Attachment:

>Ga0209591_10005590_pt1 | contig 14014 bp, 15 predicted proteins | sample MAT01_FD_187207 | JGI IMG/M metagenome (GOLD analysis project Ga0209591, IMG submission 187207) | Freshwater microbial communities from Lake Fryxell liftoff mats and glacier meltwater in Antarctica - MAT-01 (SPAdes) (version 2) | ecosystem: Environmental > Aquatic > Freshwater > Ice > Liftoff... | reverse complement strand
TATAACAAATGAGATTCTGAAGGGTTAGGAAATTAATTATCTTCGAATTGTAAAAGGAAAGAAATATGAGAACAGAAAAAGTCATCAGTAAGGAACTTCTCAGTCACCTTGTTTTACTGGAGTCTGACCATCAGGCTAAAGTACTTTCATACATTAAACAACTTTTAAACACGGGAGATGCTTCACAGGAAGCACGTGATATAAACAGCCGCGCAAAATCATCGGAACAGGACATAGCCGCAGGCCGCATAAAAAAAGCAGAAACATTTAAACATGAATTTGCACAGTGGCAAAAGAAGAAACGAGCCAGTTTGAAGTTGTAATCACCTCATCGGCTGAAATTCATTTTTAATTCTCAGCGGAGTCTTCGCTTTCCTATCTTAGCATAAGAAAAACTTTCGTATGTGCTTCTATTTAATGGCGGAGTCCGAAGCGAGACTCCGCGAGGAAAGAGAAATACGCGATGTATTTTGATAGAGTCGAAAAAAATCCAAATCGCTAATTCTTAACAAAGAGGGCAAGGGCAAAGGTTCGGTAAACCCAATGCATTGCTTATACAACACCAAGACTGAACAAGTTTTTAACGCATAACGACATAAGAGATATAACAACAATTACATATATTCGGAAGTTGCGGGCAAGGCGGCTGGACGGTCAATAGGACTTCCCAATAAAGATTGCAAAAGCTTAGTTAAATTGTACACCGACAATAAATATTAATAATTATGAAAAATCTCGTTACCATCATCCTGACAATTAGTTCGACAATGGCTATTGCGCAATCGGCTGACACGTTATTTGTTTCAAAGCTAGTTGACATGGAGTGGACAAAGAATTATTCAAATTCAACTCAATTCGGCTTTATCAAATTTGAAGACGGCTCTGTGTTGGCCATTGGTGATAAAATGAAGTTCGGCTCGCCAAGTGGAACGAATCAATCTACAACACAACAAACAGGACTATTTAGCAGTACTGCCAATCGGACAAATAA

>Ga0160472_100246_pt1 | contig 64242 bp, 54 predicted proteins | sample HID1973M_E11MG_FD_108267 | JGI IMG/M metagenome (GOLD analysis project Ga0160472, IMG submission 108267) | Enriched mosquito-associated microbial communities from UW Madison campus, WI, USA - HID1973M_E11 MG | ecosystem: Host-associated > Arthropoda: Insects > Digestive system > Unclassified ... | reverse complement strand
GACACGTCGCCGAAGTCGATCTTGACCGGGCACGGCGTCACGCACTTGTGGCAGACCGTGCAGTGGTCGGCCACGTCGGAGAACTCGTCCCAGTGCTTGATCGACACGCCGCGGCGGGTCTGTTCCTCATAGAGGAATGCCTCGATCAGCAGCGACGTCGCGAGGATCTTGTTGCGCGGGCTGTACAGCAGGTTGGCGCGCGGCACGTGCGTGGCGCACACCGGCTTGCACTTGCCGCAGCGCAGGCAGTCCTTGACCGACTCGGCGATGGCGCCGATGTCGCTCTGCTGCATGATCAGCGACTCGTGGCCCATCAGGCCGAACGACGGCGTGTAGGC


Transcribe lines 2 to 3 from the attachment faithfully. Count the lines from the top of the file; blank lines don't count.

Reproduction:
TATAACAAATGAGATTCTGAAGGGTTAGGAAATTAATTATCTTCGAATTGTAAAAGGAAAGAAATATGAGAACAGAAAAAGTCATCAGTAAGGAACTTCTCAGTCACCTTGTTTTACTGGAGTCTGACCATCAGGCTAAAGTACTTTCATACATTAAACAACTTTTAAACACGGGAGATGCTTCACAGGAAGCACGTGATATAAACAGCCGCGCAAAATCATCGGAACAGGACATAGCCGCAGGCCGCATAAAAAAAGCAGAAACATTTAAACATGAATTTGCACAGTGGCAAAAGAAGAAACGAGCCAGTTTGAAGTTGTAATCACCTCATCGGCTGAAATTCATTTTTAATTCTCAGCGGAGTCTTCGCTTTCCTATCTTAGCATAAGAAAAACTTTCGTATGTGCTTCTATTTAATGGCGGAGTCCGAAGCGAGACTCCGCGAGGAAAGAGAAATACGCGATGTATTTTGATAGAGTCGAAAAAAATCCAAATCGCTAATTCTTAACAAAGAGGGCAAGGGCAAAGGTTCGGTAAACCCAATGCATTGCTTATACAACACCAAGACTGAACAAGTTTTTAACGCATAACGACATAAGAGATATAACAACAATTACATATATTCGGAAGTTGCGGGCAAGGCGGCTGGACGGTCAATAGGACTTCCCAATAAAGATTGCAAAAGCTTAGTTAAATTGTACACCGACAATAAATATTAATAATTATGAAAAATCTCGTTACCATCATCCTGACAATTAGTTCGACAATGGCTATTGCGCAATCGGCTGACACGTTATTTGTTTCAAAGCTAGTTGACATGGAGTGGACAAAGAATTATTCAAATTCAACTCAATTCGGCTTTATCAAATTTGAAGACGGCTCTGTGTTGGCCATTGGTGATAAAATGAAGTTCGGCTCGCCAAGTGGAACGAATCAATCTACAACACAACAAACAGGACTATTTAGCAGTACTGCCAATCGGACAAATAA

>Ga0160472_100246_pt1 | contig 64242 bp, 54 predicted proteins | sample HID1973M_E11MG_FD_108267 | JGI IMG/M metagenome (GOLD analysis project Ga0160472, IMG submission 108267) | Enriched mosquito-associated microbial communities from UW Madison campus, WI, USA - HID1973M_E11 MG | ecosystem: Host-associated > Arthropoda: Insects > Digestive system > Unclassified ... | reverse complement strand